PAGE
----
- Pass rates on certification and licensure exams for the five NVCC career programs in Allied Health are at or near the 100% level.
- NVCC Advanced Manufacturing Technology Center has had a very successful first semester. 51 of 56 students successfully completed their Level I Manufacturing certificates. An evening cohort of 24 students in the Level I certificate program began this spring. 46 students are continuing in the Level II certificate program. Joe De Feo has been hard at work to secure internship opportunities to take place in March. About 25 companies have agreed to take our students.
- NVCC, in partnership with the City of Waterbury, has successfully launched work on an $11.3 million GEAR UP grant. We just heard that the federal government has agreed to extend the program to include 3 more K-8 schools. As a result, close to 2500 students will be able participate.
- The College was the first Connecticut community college to be designated a host to a Fulbright Scholar-in-Residence. By now, you have all had an opportunity to meet Pascal Meccariello. This semester, Pascal is working with students in his ceramics class to create a mural celebrating and embracing the power of culture, inclusiveness and life, to be placed on the wall in the sixth floor walkway in Technology Hall.
- NVCC students, faculty and staff continue to make a difference in the community through their volunteer service in education, human services, health care, and cultural programs.
Dear colleagues and students, as you have experienced and I have tried to capture in words, this is a powerful time for us for we are growing and achieving. This is also a time that requires reflection and commitment, a sense of humor and an open and creative mind, as budget challenges appear to be in our lives for a while. Please participate and support strategic planning activities, led by Dean Kostrzewa and colleagues. Thank you for embracing our mission, for your support and for your commitment to make this the most splendid college on the face of the earth for the sake of our students and on behalf of all those who will come after us.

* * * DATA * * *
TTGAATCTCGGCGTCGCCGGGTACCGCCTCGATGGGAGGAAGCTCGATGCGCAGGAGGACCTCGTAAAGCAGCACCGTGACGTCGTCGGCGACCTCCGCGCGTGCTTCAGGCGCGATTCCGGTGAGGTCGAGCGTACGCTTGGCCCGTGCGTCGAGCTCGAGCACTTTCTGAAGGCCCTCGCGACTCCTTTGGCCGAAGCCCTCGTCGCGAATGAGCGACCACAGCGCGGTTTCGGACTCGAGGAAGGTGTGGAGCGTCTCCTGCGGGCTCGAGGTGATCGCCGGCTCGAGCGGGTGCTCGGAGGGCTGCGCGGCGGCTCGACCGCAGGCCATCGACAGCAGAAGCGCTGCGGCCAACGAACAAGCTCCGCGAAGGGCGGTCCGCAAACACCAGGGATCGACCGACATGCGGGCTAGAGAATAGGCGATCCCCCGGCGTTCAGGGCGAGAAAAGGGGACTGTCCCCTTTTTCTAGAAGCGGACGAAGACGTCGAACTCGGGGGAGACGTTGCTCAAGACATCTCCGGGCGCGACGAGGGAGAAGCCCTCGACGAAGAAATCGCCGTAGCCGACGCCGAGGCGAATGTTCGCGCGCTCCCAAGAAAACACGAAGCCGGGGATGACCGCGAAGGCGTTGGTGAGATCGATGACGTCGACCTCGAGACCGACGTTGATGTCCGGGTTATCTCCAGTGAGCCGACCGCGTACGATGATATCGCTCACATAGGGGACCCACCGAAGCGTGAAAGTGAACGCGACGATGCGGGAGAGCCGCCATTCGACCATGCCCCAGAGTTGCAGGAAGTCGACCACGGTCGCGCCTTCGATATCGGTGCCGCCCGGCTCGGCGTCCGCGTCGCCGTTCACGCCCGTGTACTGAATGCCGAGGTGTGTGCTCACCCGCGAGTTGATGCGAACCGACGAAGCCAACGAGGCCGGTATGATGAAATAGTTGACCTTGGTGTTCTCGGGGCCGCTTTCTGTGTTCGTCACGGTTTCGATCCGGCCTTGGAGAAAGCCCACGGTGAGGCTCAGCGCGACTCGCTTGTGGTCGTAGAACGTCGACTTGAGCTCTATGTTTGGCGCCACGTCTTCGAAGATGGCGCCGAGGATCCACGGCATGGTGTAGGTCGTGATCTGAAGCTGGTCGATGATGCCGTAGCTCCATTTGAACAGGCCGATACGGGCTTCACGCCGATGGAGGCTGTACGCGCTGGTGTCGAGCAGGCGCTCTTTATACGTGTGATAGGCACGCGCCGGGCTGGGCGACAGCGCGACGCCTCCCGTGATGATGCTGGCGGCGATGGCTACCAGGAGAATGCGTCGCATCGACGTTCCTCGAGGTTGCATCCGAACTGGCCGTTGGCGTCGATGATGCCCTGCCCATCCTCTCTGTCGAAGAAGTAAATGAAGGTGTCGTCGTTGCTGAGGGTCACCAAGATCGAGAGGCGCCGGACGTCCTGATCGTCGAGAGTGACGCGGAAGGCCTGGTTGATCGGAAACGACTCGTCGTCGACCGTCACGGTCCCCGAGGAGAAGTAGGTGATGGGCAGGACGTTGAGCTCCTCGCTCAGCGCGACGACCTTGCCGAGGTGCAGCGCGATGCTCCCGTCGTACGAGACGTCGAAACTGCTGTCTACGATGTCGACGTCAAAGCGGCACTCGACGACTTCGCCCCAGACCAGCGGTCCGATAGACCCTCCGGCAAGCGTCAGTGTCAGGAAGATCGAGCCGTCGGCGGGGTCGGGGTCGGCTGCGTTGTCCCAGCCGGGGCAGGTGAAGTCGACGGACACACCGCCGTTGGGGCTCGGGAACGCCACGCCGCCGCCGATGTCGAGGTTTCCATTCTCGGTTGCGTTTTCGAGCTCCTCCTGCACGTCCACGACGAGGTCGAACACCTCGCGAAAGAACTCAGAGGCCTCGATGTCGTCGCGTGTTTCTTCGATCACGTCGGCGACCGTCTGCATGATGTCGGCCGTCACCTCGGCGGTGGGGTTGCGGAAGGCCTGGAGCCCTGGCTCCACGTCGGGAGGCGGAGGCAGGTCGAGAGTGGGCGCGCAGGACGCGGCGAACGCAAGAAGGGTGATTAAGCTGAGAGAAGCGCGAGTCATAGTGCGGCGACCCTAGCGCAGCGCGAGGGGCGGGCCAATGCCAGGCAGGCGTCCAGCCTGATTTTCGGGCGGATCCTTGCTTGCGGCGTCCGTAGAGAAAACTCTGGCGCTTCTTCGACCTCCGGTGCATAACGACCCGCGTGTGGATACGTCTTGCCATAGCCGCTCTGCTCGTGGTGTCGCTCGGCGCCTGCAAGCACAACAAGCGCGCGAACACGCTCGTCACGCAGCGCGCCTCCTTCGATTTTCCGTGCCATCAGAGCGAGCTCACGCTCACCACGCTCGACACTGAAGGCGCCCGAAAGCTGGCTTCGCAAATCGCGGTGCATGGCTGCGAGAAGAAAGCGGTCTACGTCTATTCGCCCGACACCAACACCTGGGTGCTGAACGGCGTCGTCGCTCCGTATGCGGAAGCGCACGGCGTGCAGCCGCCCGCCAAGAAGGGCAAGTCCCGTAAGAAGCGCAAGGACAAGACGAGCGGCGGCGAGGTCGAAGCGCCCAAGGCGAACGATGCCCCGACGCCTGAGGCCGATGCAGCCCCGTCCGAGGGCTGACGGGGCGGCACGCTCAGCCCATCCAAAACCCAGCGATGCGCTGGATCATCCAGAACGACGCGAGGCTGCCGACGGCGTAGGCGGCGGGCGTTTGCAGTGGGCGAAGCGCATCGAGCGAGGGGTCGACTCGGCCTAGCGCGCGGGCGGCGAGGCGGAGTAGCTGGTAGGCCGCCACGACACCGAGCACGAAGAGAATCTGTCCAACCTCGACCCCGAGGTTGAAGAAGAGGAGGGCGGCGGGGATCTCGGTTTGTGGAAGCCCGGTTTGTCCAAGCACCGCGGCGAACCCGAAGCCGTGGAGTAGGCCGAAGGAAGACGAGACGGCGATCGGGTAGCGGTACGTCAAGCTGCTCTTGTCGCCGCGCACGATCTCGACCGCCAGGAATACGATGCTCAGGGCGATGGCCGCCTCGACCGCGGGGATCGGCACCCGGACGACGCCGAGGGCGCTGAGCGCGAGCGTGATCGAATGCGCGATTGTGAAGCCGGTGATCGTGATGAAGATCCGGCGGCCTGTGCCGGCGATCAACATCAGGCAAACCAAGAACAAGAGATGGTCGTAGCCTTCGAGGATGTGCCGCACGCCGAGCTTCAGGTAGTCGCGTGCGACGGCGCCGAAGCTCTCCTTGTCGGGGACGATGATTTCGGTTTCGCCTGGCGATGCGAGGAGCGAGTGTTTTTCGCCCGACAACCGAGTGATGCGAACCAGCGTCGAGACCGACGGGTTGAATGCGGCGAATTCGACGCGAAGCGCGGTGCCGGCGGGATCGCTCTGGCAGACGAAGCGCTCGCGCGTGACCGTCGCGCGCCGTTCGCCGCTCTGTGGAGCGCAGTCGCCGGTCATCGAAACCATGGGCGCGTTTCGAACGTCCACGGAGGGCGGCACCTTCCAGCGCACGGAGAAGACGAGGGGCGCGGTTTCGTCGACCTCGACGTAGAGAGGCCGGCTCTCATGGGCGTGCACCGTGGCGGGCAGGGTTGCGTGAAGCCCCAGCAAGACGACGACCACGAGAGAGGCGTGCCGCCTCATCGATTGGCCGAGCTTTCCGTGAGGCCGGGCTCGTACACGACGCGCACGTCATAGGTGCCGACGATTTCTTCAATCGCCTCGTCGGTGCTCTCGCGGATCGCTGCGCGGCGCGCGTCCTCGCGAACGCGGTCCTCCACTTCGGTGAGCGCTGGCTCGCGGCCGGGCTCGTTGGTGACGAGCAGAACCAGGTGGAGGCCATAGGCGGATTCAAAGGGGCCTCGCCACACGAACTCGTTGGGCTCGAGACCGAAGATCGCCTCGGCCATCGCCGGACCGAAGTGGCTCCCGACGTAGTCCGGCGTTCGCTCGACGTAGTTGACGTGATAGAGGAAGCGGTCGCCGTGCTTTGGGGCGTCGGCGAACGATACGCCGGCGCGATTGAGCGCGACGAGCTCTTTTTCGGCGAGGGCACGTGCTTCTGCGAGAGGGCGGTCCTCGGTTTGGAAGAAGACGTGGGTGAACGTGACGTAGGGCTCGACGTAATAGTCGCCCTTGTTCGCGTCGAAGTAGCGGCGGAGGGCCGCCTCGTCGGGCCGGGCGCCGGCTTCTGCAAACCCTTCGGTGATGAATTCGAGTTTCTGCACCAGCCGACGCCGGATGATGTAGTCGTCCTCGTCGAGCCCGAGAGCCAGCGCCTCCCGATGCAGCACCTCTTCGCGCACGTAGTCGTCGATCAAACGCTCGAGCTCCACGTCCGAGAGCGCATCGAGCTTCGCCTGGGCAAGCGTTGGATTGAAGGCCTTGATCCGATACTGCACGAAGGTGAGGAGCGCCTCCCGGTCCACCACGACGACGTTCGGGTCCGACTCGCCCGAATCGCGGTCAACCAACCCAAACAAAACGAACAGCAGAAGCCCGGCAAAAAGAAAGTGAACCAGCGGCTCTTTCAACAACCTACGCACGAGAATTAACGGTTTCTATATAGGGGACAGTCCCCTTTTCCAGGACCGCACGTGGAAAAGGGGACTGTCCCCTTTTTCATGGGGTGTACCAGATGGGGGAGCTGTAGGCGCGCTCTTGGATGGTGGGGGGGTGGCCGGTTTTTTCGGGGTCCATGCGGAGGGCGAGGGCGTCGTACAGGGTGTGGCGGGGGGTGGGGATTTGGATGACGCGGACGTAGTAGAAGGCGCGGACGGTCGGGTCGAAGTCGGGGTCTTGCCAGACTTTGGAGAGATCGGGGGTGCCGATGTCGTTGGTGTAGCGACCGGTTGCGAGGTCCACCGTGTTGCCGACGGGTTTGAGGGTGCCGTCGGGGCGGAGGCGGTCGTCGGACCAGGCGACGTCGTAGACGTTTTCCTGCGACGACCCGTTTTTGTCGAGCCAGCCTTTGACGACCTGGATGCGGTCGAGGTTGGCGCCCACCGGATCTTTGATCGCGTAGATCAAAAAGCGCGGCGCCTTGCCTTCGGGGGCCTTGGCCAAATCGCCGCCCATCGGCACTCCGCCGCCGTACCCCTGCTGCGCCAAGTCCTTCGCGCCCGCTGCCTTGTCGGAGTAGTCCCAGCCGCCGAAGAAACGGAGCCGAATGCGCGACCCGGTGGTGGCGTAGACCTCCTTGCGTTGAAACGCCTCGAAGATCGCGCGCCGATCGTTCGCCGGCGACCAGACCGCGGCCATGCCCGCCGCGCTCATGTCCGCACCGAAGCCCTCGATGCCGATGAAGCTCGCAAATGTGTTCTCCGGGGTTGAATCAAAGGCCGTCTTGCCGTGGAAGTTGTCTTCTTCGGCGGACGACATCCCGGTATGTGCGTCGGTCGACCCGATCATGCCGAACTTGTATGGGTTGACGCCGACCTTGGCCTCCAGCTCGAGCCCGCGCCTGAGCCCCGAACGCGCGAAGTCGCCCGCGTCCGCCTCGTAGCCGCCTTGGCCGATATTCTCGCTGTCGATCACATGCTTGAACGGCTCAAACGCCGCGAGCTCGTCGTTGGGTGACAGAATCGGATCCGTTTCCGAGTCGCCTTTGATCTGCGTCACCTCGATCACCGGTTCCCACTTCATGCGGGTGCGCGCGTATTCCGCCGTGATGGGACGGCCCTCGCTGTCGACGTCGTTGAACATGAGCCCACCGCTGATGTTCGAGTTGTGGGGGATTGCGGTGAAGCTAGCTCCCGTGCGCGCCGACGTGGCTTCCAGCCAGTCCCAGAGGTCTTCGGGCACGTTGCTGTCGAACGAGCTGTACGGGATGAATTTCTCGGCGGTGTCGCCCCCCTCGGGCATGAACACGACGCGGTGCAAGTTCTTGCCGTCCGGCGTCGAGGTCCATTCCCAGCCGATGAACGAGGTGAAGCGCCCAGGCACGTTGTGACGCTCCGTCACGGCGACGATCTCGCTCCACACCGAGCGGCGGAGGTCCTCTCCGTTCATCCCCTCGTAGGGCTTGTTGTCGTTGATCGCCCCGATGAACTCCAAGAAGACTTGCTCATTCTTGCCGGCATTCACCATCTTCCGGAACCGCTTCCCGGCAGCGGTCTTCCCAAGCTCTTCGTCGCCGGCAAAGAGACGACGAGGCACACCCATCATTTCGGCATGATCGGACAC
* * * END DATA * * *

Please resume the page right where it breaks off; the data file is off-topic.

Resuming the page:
I close my remarks by offering a few stanzas of a beautiful and very powerful poem, A Brave and Startling Truth, by the great American poet Maya Angelou (1928- ) in honor of Black History Month.
We, this people, on a small and lonely planet
Traveling through casual space
Past aloof stars, across the way of indifferent suns
To a destination where all signs tell us
It is possible and imperative that we learn
A brave and startling truth.
When we come to it
Then we will confess that not the Pyramids
With their stones set in mysterious perfection Nor the Gardens of Babylon
Hanging as eternal beauty
In our collective memory
Not the Grand Canyon
Kindled into delicious color
By Western sunsets.
When we come to it
We, this people, on this wayward, floating body
Created on this earth, of this earth
Have the power to fashion for this earth
A climate where every man and every woman
Can live freely without sanctimonious piety
Without crippling fear
When we come to it
We must confess that we are the possible
We are the miraculous, the true wonder of the world
That is when, and only when
We come to it.
I celebrate our humanity, our capacity for love, for creativity, and for making a difference. For you, I wish a thousand splendid suns, and offer many, many thanks.
Mil gracias y bendiciones,
Daisy Cocco De Filippis, Ph.D.